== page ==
Well, what happens when all of a sudden, the market drops, and tech stocks are 70 to 90% down? They need to go find returns elsewhere, and at Series A, the data on companies that are growing is a little bit more democratized where they know who they need to reach out to, and they've hired a lot of younger investors who don't want to sit on their hands. And so, they're coming down, and they're doing seed investments, and they're keeping prices up. So, seed investment valuations are probably $20 to $25 million at times – you can get them $10 to $15 million now, they are a little bit better – but the market's far more competitive than it ever was.
So what we're doing is we're spending a lot more time on incubating businesses now. We went from one every three years, to four last year, and we'll do six this year, and that not only helps us from an entry‑price perspective, but we own more of the company.
Peter Antoszyk: So, when you say incubate a business versus a seed round, explain the difference.
Jason Shuman: Totally. So basically in incubation – and there's many styles of incubation, by the way, that different firms do – our version of incubation is we have a partner and a principal working with an OIR, which stands for "operator in residence." We come up with a thesis on a market and a product, and we go out, and we have the OIR do a lot of the due diligence on that. And so, I'll go back to the legal tech example – if we had a thesis about generative AI's impact on legal, we would end up having that OIR leverage all of our contacts to speak with folks at the law firms and try to find design development partners and potential customers and figure out "what should the product look like?". Once we have a fully fleshed out business plan – really a pitch deck in this case – and investment memo, we'll then go to the market, and we will recruit co-founders to come in and to take the idea that is a bit more fleshed out but not fully baked, by the way (this is an incredibly important distinction), and we'll give them a million dollars to go and launch that business. We'll help them raise that seed round either from outside investors, and maybe we co-lead, maybe we let them do their thing, or if they need us to lead the round, we'll lead the round. And that's led to an immense amount of success at Primary at the end of the day.
Peter Antoszyk: That seems like a lot harder row to hoe.
Jason Shuman: You'd think so. It's certainly more time consuming, but what I would tell you is VC's just see a lot of stuff, and we see a lot of markets, and we see a lot of trends and a lot of themes, and we have access. And for whatever reason, people are willing to return our phone calls, and it enables it where we can see a theme in one market, apply it to another market and go out and find initial customers. Our belief is that some of the best founders in the world are incredible operators. But what are incredible operators doing? They're maniacally focused on what their task is at hand and so they're not able to come up for air, come up with ideas – especially when they have two kids and one going off to college, and they're figuring out all these things – and so if we can streamline that for them and we can give them a great market, which – markets are so important – then you know the stars align, and it's worked out very well.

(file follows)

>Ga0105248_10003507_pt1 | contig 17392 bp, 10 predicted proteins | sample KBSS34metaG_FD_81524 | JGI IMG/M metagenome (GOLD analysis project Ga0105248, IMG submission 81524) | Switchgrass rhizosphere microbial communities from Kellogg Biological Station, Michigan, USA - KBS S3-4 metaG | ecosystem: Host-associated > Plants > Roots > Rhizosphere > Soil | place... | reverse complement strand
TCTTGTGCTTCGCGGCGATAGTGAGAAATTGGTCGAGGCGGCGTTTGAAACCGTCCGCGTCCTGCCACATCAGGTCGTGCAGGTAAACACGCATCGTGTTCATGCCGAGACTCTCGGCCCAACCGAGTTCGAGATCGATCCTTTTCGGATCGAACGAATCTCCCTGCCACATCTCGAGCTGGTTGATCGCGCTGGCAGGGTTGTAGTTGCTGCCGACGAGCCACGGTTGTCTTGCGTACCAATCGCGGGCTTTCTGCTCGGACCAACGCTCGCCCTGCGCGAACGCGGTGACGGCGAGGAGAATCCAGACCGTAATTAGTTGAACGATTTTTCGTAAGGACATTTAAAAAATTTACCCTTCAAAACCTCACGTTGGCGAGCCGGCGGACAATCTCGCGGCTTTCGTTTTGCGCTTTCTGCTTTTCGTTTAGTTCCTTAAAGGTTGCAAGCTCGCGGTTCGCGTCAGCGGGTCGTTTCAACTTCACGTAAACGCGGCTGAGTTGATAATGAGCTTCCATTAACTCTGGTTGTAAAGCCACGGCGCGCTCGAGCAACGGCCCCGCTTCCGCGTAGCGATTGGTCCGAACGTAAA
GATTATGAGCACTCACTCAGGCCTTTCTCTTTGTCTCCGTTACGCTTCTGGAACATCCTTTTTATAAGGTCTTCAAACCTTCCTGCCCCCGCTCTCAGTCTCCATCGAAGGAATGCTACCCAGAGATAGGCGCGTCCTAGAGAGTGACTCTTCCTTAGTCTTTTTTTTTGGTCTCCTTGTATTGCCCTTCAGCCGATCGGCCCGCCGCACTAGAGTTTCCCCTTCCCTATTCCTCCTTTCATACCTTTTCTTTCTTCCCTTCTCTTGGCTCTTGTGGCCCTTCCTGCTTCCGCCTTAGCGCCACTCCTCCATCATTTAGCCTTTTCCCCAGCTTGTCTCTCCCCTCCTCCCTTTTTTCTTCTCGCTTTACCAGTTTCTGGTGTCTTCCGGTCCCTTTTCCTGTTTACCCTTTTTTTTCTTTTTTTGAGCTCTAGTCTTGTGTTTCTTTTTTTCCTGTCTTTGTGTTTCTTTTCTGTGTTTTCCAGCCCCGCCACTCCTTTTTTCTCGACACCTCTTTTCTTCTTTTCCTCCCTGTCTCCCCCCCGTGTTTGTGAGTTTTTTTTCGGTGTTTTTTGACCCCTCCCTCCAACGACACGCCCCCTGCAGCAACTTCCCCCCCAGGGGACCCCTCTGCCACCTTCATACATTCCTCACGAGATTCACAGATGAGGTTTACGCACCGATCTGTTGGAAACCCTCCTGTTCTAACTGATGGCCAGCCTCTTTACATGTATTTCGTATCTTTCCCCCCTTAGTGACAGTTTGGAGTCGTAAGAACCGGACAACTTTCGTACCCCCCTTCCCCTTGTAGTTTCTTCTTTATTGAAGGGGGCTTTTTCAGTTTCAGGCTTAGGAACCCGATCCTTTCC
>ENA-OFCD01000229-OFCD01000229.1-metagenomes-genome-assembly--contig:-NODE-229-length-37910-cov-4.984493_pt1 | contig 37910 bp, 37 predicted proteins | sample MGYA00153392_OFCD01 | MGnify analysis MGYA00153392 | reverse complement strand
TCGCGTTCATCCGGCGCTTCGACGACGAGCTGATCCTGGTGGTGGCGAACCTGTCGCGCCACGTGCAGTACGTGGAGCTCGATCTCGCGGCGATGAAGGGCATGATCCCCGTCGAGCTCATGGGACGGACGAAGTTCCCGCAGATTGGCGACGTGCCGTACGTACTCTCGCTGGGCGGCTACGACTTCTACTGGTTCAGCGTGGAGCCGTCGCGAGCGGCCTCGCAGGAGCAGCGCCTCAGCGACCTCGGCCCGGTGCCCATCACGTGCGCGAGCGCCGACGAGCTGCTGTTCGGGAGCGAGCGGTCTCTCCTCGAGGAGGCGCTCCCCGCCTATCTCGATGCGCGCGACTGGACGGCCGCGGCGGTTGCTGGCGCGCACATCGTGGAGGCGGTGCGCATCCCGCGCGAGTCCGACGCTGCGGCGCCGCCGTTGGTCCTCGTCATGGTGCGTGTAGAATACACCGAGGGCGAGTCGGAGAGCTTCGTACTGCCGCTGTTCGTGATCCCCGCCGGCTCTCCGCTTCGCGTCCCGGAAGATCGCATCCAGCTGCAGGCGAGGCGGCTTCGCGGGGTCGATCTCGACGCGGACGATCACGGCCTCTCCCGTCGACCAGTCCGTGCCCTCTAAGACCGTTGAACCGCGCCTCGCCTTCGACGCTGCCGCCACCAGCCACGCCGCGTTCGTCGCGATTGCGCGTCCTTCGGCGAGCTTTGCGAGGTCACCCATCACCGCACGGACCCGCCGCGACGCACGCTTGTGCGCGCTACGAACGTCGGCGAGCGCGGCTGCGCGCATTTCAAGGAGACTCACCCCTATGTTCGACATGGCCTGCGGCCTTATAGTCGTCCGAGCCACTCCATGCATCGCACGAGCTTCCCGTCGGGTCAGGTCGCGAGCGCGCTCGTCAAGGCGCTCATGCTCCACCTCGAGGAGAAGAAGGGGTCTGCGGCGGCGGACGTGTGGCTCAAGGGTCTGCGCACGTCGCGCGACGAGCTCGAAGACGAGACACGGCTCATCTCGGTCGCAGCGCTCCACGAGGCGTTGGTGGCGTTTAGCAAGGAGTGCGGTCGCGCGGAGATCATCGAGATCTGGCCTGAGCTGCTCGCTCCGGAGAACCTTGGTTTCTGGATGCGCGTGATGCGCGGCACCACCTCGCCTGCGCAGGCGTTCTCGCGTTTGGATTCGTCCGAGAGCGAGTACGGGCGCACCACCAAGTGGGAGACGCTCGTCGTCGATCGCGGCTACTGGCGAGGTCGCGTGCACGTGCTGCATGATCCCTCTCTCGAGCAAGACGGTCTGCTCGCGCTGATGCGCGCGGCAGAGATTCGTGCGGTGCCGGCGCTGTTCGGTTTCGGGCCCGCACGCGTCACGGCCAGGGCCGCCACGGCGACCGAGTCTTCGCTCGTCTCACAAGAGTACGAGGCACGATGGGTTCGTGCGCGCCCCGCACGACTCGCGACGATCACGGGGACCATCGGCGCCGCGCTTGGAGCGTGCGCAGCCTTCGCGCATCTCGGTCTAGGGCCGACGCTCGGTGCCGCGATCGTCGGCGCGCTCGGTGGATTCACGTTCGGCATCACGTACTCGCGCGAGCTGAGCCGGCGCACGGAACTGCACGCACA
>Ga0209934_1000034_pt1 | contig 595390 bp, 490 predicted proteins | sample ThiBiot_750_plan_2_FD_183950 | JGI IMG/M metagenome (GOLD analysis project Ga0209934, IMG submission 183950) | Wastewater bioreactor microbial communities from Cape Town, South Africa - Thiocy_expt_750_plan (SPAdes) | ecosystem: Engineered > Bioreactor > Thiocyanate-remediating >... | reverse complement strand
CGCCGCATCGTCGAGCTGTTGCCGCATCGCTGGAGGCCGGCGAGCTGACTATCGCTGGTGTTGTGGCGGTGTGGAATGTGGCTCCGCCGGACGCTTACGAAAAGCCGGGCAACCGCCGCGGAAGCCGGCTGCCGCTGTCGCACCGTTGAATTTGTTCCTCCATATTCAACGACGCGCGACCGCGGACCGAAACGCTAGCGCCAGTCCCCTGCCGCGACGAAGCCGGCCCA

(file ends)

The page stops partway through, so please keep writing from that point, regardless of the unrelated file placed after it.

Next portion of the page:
Peter Antoszyk: That's great. Is that a – that's a change than what you were doing in two years ago, three years ago. How have your LPs reacted to that? What are those conversations like?
Jason Shuman: Our LPs love it. Owning more of a company at a lower price point is great. And our belief is, if you look at the economics of it, to give you an idea: if you own 30% of a company instead of 15% of the company, you can return the fund based on an exit that is half the size. And not every single company is going to be a decacorn. And so, you're increasing your probability of success by doing that. And by the way, if we incubate ten businesses and one of them is not a unicorn, we are absolutely not doing our jobs – at least doing them well. So, that has been a strategy that they've been, really big fans of.
Peter Antoszyk: Got it. Other trends that you've seen change in the industry since the change in the economic environment, any others?
Jason Shuman: Well, I think generative AI has certainly exploded onto the scene, so that's been one.
Peter Antoszyk: Before you go on, just stay on that for one second. How do you think that's going to change the industry? What impact is it going to have, both from how you evaluate deals, how you operate and also your investment opportunities?
Jason Shuman: What I'll tell you is we are in inning one, the top of inning one, when it comes to generative AI. And we do fundamentally believe that it's a platform shift. However, all tech innovations have a hype cycle, and the reality is that there will be a crash when it comes to generative AI. We see 30 businesses that are getting started doing the exact same thing on the exact same day, and the competitive nature of that is going to lead to a bloodbath, you know? So, picking the winners in the market makes the bar even higher when it comes to the founders that you want to back.